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Lethbridge Herald Newspaper Archives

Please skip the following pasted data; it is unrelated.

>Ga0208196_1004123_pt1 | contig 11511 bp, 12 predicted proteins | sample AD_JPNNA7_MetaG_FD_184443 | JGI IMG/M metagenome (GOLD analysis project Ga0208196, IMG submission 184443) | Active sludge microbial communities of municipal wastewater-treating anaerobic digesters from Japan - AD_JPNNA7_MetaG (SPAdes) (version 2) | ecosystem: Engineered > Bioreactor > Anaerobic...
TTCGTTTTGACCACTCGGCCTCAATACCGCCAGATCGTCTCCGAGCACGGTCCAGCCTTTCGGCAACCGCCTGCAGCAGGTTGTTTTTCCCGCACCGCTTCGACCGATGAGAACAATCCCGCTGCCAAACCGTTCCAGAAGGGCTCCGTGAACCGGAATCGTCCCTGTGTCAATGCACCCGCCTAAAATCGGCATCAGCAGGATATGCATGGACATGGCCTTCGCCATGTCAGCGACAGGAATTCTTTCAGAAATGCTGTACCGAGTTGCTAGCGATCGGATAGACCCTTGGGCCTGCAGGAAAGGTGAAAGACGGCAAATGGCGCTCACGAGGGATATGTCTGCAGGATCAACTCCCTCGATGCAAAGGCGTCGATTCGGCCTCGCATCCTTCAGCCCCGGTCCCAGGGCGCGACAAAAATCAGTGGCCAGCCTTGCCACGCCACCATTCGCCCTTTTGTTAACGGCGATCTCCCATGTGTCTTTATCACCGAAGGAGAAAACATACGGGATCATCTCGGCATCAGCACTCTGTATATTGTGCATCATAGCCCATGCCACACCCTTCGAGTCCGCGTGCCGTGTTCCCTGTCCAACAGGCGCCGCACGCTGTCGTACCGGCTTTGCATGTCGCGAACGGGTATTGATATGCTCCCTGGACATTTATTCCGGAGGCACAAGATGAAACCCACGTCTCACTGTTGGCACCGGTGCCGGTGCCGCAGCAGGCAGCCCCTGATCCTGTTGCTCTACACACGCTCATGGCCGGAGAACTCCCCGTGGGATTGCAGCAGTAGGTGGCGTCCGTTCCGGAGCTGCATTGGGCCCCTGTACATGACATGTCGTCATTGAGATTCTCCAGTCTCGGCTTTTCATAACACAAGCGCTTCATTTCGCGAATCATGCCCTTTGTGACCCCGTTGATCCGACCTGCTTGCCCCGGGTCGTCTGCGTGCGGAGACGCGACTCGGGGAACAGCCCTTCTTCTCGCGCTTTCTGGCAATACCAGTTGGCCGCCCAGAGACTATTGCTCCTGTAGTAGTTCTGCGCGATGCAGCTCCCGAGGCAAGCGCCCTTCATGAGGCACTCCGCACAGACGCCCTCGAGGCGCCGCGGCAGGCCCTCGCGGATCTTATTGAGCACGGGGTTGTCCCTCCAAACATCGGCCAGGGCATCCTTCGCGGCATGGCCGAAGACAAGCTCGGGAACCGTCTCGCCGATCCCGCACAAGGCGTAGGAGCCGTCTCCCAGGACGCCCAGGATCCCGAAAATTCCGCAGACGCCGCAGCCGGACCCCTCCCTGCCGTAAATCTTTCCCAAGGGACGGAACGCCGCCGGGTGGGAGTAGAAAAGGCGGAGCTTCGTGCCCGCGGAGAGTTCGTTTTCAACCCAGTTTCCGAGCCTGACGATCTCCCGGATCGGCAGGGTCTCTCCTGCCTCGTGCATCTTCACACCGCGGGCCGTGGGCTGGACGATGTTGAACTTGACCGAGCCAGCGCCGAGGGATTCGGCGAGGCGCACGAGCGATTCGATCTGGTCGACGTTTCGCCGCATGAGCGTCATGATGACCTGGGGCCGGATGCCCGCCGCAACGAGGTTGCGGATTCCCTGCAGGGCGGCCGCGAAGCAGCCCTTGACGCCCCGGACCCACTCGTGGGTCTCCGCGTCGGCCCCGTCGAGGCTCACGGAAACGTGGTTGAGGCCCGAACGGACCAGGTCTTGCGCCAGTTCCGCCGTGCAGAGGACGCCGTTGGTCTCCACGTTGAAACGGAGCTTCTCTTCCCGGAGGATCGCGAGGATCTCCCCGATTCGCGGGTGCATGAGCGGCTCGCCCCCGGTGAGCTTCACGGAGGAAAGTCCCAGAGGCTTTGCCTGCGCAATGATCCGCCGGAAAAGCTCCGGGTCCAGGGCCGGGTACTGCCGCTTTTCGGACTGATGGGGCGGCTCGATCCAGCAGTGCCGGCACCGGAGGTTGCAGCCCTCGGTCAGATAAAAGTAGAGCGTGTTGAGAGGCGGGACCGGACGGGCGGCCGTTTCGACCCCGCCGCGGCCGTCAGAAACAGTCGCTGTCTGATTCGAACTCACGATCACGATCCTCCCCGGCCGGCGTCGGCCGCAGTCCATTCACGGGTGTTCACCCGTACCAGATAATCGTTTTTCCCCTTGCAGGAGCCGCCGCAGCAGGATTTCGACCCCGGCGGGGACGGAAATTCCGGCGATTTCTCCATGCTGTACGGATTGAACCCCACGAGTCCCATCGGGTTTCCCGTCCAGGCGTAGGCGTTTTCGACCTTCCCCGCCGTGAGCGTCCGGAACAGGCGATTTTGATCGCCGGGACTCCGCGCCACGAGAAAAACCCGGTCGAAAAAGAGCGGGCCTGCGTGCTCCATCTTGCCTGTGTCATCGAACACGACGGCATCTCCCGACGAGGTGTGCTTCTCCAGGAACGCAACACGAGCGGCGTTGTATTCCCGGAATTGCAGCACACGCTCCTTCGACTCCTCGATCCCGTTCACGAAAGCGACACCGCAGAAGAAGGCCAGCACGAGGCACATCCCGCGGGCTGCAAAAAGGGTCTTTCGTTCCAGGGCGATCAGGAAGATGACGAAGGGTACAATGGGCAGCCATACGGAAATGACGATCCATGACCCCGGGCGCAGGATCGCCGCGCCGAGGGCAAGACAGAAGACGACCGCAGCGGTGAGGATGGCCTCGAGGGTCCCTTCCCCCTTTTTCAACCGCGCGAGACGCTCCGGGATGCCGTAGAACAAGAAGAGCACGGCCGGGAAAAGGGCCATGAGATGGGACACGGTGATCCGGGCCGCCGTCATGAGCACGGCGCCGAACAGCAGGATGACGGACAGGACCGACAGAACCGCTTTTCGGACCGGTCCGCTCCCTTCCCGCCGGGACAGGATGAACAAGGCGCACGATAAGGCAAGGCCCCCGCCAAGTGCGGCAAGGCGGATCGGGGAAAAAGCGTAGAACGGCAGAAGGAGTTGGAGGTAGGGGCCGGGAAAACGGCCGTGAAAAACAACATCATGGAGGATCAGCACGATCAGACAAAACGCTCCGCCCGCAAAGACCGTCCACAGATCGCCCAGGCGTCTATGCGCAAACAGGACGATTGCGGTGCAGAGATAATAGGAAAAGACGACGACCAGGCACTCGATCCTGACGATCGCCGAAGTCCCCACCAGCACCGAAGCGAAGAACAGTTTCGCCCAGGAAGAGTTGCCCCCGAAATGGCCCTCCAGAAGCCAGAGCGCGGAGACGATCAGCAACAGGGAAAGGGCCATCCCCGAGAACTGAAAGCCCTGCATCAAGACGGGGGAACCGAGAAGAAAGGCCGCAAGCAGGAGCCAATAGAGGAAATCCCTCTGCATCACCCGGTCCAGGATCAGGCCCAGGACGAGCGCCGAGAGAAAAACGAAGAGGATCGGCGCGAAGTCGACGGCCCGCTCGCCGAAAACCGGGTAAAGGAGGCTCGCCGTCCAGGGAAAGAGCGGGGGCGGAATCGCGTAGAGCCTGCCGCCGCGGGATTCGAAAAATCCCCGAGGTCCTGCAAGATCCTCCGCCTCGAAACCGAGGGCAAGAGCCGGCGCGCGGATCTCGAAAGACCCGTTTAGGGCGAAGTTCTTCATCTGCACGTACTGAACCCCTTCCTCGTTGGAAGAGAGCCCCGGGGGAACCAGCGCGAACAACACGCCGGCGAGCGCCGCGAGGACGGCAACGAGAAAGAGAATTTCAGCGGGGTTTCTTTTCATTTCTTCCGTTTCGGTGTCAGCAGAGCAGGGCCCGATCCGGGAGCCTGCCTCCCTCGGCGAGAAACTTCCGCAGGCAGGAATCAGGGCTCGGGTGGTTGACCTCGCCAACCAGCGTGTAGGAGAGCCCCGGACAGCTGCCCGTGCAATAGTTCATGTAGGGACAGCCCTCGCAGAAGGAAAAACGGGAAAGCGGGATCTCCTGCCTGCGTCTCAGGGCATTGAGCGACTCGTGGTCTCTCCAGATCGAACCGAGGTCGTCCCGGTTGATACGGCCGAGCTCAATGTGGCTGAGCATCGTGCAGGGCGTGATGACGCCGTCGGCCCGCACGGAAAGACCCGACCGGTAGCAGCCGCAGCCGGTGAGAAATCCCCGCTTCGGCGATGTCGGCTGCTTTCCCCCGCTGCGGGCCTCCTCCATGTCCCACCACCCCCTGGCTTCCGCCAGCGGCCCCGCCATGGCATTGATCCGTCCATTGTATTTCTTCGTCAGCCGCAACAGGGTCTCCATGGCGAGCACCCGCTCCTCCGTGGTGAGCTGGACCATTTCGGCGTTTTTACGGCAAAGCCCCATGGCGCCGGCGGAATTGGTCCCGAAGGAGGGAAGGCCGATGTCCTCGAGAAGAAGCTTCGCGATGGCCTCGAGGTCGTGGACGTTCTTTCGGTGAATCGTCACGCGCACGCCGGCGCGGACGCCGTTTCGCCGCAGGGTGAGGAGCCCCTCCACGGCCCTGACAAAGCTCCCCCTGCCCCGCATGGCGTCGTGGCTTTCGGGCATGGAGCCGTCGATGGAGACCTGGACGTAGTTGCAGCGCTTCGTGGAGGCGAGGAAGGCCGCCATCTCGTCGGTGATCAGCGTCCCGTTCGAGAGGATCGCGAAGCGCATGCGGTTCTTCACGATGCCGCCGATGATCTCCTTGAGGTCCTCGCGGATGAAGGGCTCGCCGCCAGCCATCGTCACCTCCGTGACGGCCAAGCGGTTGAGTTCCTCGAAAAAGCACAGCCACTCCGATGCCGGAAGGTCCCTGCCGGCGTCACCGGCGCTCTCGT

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Lethbridge Herald, The (Newspaper) - December 30, 1971, Lethbridge, Alberta 18 THE LETHBRIDGE HERALD Thursday, Dctcmbcr 30, 1971 Canadian nlilons polled argaret l r UL ivoman year Margaret Ti'udeau lias wen voted must iicttssMirthy Cana- dian woman of the year by Canada's newspaper and broadcast w o m e n editors and family-page editors Mrs. Trudcau. who married I he prime mirastiT in March, lead the voting in a poll of about 711 editors. Votes are based on news interest. They chose ('.race Maclnnis as most n e w s w o r t h y woman in the public affairs category. Betsy I'liffoid in sports, Dr. '''''in Sutherland Boggs in literature and art and Anne Mil: ray in enter- tainment. The vote on ihe news stoi-y of the year was about evenly split belv.cen women's rights and abortion. The vote for Mrs. Trudeau was not overwhelmingly large, in spite of a recent in- crease in stories while she awaited the hiilh of a child. Most of the publicity con- cerning her centred around Ihe first friv weeks of thc-ir marriage and their official trip to Ihe Soviet Union U'.o months laier. SI ItPIHSK TO MANY Mrs. Trudcall, is the for- rrer Margaret Sinclair of V a n c o u v e r. Her father is James .Sinclair, a ImiMiiv; products company executive and former Liberal fisheriis minister. Her March 4 wedding to the Prime Minister surprised most Canadians including, ap- parently, friends and col- leagues' of the bride and groom. Mrs. Maclnnis. NDP Ml' for Vancouver-Kingsway sir.ee has been chosen most newsworthy woman in public affairs fey Ihc second time. She has been the on'y woman member of Parliament since the IflC'i election. This has been a year of hon- ors for her. SKc was included in a list of of the world's most important women, cho- CJ Ivf u u Attacks condemneo as mental torture sen by correspondents for a Paris Marie-Clfiiro. last -May, Brock University in St. Catharines, Out., con- ferred ar, honorary LLD on her, and in November she was named Woman of the Year by the Toronto chapter of B'na'i B'rilii. TOP CIIOICU AGAIN Singer Anne Murray was named most newsworthy in entertainment for the second consecutive year. Miss Murray did several CBC specials and U.S. televi- sion shows this year, and was given two Canadian industry awards for her 1070 accom- plishments. In she was feted by h-er home town, Springhill, N.S. About people turned up for an old home week held to honor her. Betsy Clifford, the young skier from Ottawa, made news by winning the special slalom in Schruns, Austria, and the slalom in Val d'l'scrc to finish second in over-all slalom standing in World Cup competition. Hiss Clifford is rated by some observers as a skier who might win a World Cup. In March she was sus- pended for the season from Canada's national ski team for violating a curfew after the U.S. national competition in Aspen, Colo. The continuing campaigns for ana' against liberalizing Canada's abortion laivs re- ceived as many votes as the biggest news story of the year of p a r t i c u1 a r concern to women as did the story of the growing interest in women's riqIMy. EXPLAIN VOTING S e v e r a 1 women's editors I commented on their choice in general terms, rather than in I terms of specific incidents. i Judy Brandow of The S'pec- I talor'in II a mi 1 ton said; I "Abortion is the- story of the year, but it does not directly involve or affect as many I women as the ever-all reas- sessment and changing atti- tudes of the majority of women. This new thinking. I believe, is the story o[ the year.'' Mary McKim, St. John's, Nfld.. 'Telegram staffer, in a note endorsed b> two co-wcrk- ers, says: ''Margaret Trudeau is indisputably the most writ- ten-about woman in Canada, but the woman who, in my opinion, has made the most impact en Canada as a social entity is the woman, the many women, wiio are awakening io their potential as human beings and seeking to break out of tire stereotype that has been imposed on us tor so long. "It is the woman on the job, in the house, doing tho slap- ping, who is confronting the new' challenges and opportuni- ties that are slowly opening and must be explored if they are to be enlarged to the point where the subject of Ihc equality of women will no longer be a matter of ques- tion.'' DUBLIN (API Mairin Lynch, wife of tire Irish prime minister, is a shy housewife who once said: "Put me on a platform in front of an audi- i ence and I just shrivel up." I But events in Northern Ire- i land have shoved her into the political arena. Mrs. Lynch WES angered by last month's of girls in the BegticV quarter of Londonderry. Tliree girls' hair was cut off and two were daubed with tar and red printer's ink. The punishment was given by older women who disapproved of the girls' plans to marry British soldiers. After the incidents Mrs. Lynch said: "How ashamed I was of my sex that they could be capable of conceiving, let calendar of local liappcniiKji Southminster square j learners' group will dance Mon- day at S p.m. in Southminstcr I Hall. Women arc asked to please bring a box lunch. The regular meeting of Lau- rel Chapter No. 43 OES, will j be held in the Masonic Hall on Monday at p.m. There will be an installation of offi- j cers. Please note change of I time. Visiting members wcl-1 come. i alone inflicting, such savage, indelible mental torture on any human being no matter what the circumstances.'1 HER HOME GUARDED Tliis stirred the anger of supporters of the extremist wing of the Irish Republican Army. The 24-hour security guard at the Lynch home in- creased its vigilance. But Mrs. Lynch went on to express sympathy for Lucy Connolly, a Dundalk girl whose fiance, a British pri- vate, was shot dead after crossing the border into the south to see his sweetheart. IRA extremists were sus- pected of the killing. Mrs. Lynch expressed her views in a letter to the newspapers. "What right have these so- called arbiters of justice to wreck thi. lives of young peo- she demanded. Mrs. Lynch is 46. Few peo- ple recognize graphs of her are i-are. She ccn still go shopping unno- ticed in Dublin, but acquaint- ances regard her as a strong force behind the prime minis- ter. Jack Lynch. Mrs. Lynch, the former Mairin O'Connor, was the only child of a judge. She worked as a civil servant and first met her husband when he was on vacation. The Lynchs married in 1946. They have no ciiildren. Ann Landers love is... starting her cat- on h clou' zero Golden Mile Senior Citizens Centre Work: Monday: Open as usual. No keep fit class. Tuesday: a.m. Singing practice. New singers most wel- come. Thursday: p.m. Bingo. Everybody welcome. Friday: Visit by nurses from a local school of nursing. Membership cards for 1972 are now available. The centre will bo moving into new and larger premises around the end of January. THE BETTER HALF By Bob Barnes "If Morher Nature intended you to wear that, she would have arranged it so you married a mink farmer! JACKPOT BINGO This Thursday Evening, December 30th Sponsored by Ladies' Aid of St. Pctor and St. Paul's Cliurch STARTS P.M. SHARP-PARISH HALL CORNER 12th STREET B AND 7th AVENUE NORTH Jackpot Starts ot and is Won Every Thursday Sth-7 No. Jackpot Pol o' Gold PER CARD OR 5 FOR SI.00 ALSO FREE CARDS, FREE GAMES AND A DOOR PRIZE Persons under 16 years not allowed DEAR ANN LANDERS: Mostly my wife is a good woman, but she has one habit that makes me want to climb the walls. She is very bossy always has to have the last worn" and tries to improve on everything I do. For example: Yesterday I was happily icing down some beer in our cooler. She comes over and says, "You shouldn't stand the cans up like that. Lay them down on their sides." Then, while I was pouring crushed ice over the cans she said, "You shouldn't heap up the ice like that. Put it on in layers.'1 I realize this sounds petty and childish, but it's the same way wiUi everything. If I empty an ashtray she's behind me, wiping it over because I didn't do it right. If I fold a road map, she has to refold it. It wasn't straight enough. I think I've made myself clear. What can I do about this maddening habit? In Tyler DEAR TY: Nothing. She's a compulsive re-doer and a perfectionist. You'll never change her. Accept the fact that she's got this neurotic quirk and keep telling yourself, "she's a good woir.an even though a IHLlc cuckoo." DEAR ANN LANDERS: What do you think of a NURSE (age 24) who gets pregnant on the Uiird date, says she wants the baby, but wouldn't marry the guy on a he's not her type. He is the "wrong" religion (she's Catholic) and he belongs to the "wrong" political party. {She's a Demo- crat.) They have nothing in common and she doesn't par- ticularly enjoy his company. Does this man have a legal obligation to support the child if I can get the dummy to accept help from him? She's my daughter and I am besio'e myself. Mother DEAR .MOTHER: The man does indeed have a legal ob- ligation to support his child, but if yinir daughter won't ac- cept help, he is off the hook. If you ever find out what the girl uses for brains, let me know. v DEAR ANN LANDERS: I am in the lilth grade and al- ready I am writing to Ann Landers. A kid in our class said was bom in a drive-in theatre. He claims his father was driving his mother to the hospital and on the way, they noticetf a movie they had both been wanting to see for a long time. S'o they slopped and he was born sudden- ly. Is this Wondering DEAR JUST: It's possible, hut not likely. Usually when a lady is on her way to the hospital to have a baby she is in no shape to enjoy a movie. SNOW, SNOW, LUVERLY SNOW Crisp, white snow lies inches deep along the coulees, and what better way to spend the holiday season than to haul out an old, oversized inner tube or anything else that slides, and head for those beckoning slopes. _ 29P EATON'S after-Christmas A bonanza of values for after Christmas shoppers. Look at the values list- ed below and shop promptly as they are bound to go quickly at these prices. Personal shopping only. Look for the special "Not Advertised" tick- ets throughout the store. Koflacli Ski Boots 5J.99 Expomaster and Ladies in broken siie range. Men's available SUM, 8M, and 9M. Women's sizes 6N, 7N, 7M, and 3M. Sporting Goods, Lower Floor Kneissl Skis ,99 CLEARANCE, EACH White Star Racer. 1 pair only. 190 CM. Red Star. RS 1 pair only. 195 CM. Sporting Goods, Lower Floor Kneissl Skis on nn CLEARANCE 07.77 Magic 99. Available in 190, 195, 200, 205 CM. Limited quantities. Discontinued model. AQ 00 CLEARANCE W7.77 Magic 66. Discontinued model. 190 and 200 CM. Sporting Goods, lower Floor Swivel Chair ,50 CLEARANCE, EACH Low bock swivel tub chair with hard wearing hereulon cover. Exceptional value al this pricing. One only in green, one only in pumpkin. Furniture, Second Floor Occasional Tables CLEARANCE, EACH 7-95 fi to .85 Out they go at clearance prices. End of line or one of a kind coffee or end tables. A good to choose from but you had belter be prompt for best choice. Furniture, Second Floor 3-Piece Bedroom Suite CLEARANCE One suite only! Spanish slyle complete with 72 inch Iriple dresser and framed plate glass mirror, door type chest; headboard. Specially priced for quick Furniture, Second Floor 5-Piece Kitchen SCI lOO SP One Suite only. Includes 36 x 59" table, four chairs, teak arborite lable top, ineovy black supported vinyl seals ond chrome legs. Outstanding value at this pricing. Furniture, Second Floor Bunk Beds ,09 CLEARANCE, EACH Our best 39 inch bunk bod set, in early American slyle. Heavy Canadian maple, 220 cot! spring-filled mattrcsjes on fibre posture boards. Belter be prompt for these. Furniture, Second Floor ewing Machines Clearance to 109.95 2 REVERSE STITCH PORTABLES. Each 48.95 2 VIKING ZIG-ZAG PORTABLES. Each A DOMESTIC ZIG-ZAG PORTABLES. Each 89.95 98.95 109.95 SHOP EATON'S TONIGHT UNTIL 9 AND FRIDAY 9 TO STORE CLOSED SATURDAY, NEW YEARS DAY. 3 DOMESTIC AUTOMATIC PORTABLES. Each 3 VIKING AUTOMATIC PORTABLES. Each Trade-Ins with 3-Month Guarantee 34.95 49.95 35.95 49.95 69.95 1 DOMESTIC REVERSE STITCH portable 1 SINGER REVERSE in cabinet 1 STITCHMASTER REVERSE in cabinet 1 VIKING AUTOMATIC portable 1 VIKING with built-in features Sowing Machines, Lower Floor ;